Friday, June 29, 2012

Is agency or wholesale pricing better? It depends on who's asking the question

As part of the ongoing discussion about the U.S. Justice Department's eBook price-fixing case, there's been a lot of back-and-forth about which pricing model, agency (where publishers set retail prices) or wholesale (where retailers set their own prices), is better. I'll cut to the chase: Agency is better for publishers and some retailers (who either can't or won't compete on price,) while wholesale is better for other retailers (those who are willing and able to compete on price) and consumers. Agency allows publishers to eliminate discounting--they authorize every reseller to sell their eBooks at the same price. If a publisher wants to make more money, it simply raises its prices, and those price increases are passed directly onto consumers.

Under wholesale pricing, publishers sell their eBooks to resellers, who have the right to resell them at any price they choose. They can change prices and respond to consumer demand without getting permission from publishers. Without wholesale pricing, there would be no discount resellers in the U.S. Barnes & Noble would have to compete with independent booksellers solely on selection, not price. 

Publishers, or for that matter, any vendors of products or services, don't seek to control retail prices in order to make them lower for consumers--they do it to maintain or increase prices. Decades ago, the term "fair trade" referred not to helping improve income and conditions for producers in developing countries, but to a policy of requiring all resellers to sell the same product at the same price (also called "price maintenance".) The first statute allowing manufacturers to force everyone to sell at the same minimum price went into effect in 1931 in California. Here's a quote from Wikipedia: " (Fair trade laws) were ostensibly intended to protect small businesses to some degree from the competition of the very large chain stores during a time when small businesses were suffering. Many people objected to this on the grounds that if the manufacturers could set the price, consumers would have to pay more even at large discount stores." The last of the fair trade laws was repealed in 1975.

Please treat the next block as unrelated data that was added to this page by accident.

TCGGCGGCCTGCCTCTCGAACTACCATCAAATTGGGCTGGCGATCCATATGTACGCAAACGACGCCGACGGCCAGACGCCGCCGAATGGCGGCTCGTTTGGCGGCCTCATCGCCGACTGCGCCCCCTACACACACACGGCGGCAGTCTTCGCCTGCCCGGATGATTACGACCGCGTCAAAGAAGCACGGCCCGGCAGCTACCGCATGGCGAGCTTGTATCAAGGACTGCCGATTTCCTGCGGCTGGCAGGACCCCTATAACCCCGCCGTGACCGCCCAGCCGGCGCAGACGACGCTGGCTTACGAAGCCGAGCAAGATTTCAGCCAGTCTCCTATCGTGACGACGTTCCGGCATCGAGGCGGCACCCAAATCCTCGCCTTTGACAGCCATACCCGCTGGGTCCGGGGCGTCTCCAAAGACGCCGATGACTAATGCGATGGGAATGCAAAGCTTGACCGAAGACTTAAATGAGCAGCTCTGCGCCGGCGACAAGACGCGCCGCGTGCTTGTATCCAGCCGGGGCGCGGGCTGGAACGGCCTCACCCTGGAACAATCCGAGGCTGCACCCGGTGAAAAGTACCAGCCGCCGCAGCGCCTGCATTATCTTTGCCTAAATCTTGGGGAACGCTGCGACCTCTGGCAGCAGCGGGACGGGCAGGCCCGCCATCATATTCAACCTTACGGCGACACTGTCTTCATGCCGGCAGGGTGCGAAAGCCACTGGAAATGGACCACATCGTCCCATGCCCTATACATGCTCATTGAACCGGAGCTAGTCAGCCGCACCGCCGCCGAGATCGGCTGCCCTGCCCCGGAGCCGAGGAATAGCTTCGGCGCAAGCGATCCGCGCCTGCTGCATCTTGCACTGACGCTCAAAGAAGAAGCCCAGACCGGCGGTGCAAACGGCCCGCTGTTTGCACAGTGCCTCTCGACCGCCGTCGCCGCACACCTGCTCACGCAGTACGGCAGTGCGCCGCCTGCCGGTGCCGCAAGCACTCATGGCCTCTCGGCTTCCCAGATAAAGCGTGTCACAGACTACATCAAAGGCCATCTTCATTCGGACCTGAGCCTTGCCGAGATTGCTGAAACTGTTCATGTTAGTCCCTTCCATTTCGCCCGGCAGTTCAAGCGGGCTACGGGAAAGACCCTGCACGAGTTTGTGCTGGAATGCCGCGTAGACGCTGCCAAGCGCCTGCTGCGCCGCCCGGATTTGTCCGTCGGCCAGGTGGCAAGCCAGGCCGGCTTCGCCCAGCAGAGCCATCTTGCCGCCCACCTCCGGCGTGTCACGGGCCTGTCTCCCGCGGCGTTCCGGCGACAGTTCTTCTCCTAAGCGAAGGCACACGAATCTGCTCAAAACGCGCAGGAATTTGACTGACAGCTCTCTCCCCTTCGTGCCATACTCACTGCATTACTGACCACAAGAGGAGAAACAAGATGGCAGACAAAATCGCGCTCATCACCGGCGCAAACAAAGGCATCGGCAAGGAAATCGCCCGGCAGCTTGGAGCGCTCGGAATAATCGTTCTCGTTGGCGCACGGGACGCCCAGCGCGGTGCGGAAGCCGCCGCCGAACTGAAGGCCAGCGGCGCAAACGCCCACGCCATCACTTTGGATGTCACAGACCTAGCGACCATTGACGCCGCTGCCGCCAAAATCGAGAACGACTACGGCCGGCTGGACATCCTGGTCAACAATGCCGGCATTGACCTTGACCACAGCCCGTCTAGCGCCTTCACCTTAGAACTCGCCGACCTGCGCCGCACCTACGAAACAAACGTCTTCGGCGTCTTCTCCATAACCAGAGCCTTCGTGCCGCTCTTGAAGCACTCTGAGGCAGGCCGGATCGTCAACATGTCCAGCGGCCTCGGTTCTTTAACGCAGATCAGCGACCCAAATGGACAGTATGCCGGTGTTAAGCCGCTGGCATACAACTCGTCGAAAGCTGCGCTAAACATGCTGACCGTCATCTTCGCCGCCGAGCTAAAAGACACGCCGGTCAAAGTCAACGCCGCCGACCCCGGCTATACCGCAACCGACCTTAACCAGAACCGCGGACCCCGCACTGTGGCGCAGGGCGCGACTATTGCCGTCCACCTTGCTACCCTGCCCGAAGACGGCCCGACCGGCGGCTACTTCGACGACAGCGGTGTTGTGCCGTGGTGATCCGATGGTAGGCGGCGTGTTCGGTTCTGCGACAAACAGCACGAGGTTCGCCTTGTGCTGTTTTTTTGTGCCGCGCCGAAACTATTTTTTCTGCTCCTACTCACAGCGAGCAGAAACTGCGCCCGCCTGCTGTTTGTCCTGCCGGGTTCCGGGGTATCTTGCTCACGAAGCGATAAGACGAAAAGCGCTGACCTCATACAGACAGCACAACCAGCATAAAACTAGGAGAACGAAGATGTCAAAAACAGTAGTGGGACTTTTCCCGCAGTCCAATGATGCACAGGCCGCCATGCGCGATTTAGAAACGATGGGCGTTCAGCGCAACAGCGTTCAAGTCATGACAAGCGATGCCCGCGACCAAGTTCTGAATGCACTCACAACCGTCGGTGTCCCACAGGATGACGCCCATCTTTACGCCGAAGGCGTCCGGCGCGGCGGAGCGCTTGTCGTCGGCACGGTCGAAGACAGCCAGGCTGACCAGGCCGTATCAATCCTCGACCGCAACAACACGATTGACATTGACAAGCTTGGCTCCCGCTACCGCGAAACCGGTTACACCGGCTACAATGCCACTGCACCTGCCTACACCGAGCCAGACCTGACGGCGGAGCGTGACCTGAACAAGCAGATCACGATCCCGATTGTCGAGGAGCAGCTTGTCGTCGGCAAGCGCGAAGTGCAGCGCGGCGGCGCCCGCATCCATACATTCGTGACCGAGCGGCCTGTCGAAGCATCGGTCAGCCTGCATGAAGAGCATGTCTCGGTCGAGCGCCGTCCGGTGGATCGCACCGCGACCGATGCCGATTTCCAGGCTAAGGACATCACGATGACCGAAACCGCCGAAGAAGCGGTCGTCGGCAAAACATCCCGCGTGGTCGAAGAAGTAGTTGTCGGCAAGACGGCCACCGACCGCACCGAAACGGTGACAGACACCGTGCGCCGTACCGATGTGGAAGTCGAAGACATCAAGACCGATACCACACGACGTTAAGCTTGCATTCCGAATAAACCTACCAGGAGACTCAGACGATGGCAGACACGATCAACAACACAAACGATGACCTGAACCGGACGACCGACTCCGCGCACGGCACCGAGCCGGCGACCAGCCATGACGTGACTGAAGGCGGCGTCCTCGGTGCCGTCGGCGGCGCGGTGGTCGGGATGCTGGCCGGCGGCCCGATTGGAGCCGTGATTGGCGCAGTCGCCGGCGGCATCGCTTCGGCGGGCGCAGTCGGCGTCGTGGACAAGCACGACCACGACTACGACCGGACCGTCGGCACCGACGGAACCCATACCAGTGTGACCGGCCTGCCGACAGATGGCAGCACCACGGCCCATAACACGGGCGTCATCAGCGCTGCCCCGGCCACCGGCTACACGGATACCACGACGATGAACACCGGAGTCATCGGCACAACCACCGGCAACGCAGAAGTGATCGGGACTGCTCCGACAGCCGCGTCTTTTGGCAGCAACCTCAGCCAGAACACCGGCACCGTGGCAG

My parents ran a small store that discounted its merchandise. They couldn't sell Sony electronics or Seiko watches, because both companies refused to sell to discounters. So, they instead sold Panasonic electronics and Citizen watches, helping both companies to establish a foothold in the U.S. The fair trade laws kept consumer prices high and created a price umbrella under which competitors could enter the market at lower prices.

That demonstrates a fundamental flaw in the publishers' thinking about agency pricing: In the short run, it bolsters the price of their eBooks, but in the long run, it attracts substitute titles into the market that are sold at lower prices. Experience shows that book buyers are very price-sensitive--that's how Barnes & Noble and Borders killed most independent booksellers, and how Amazon built such a big eBook market share. We're already seeing the effect with the growth of self-publishers who are selling their eBooks at dramatically lower prices than the Big 6.

Price maintenance is a strategy that rarely works in the long run. Resellers figure out ways to get around it, consumers pressure their legislators to outlaw the practice, or the courts intervene.
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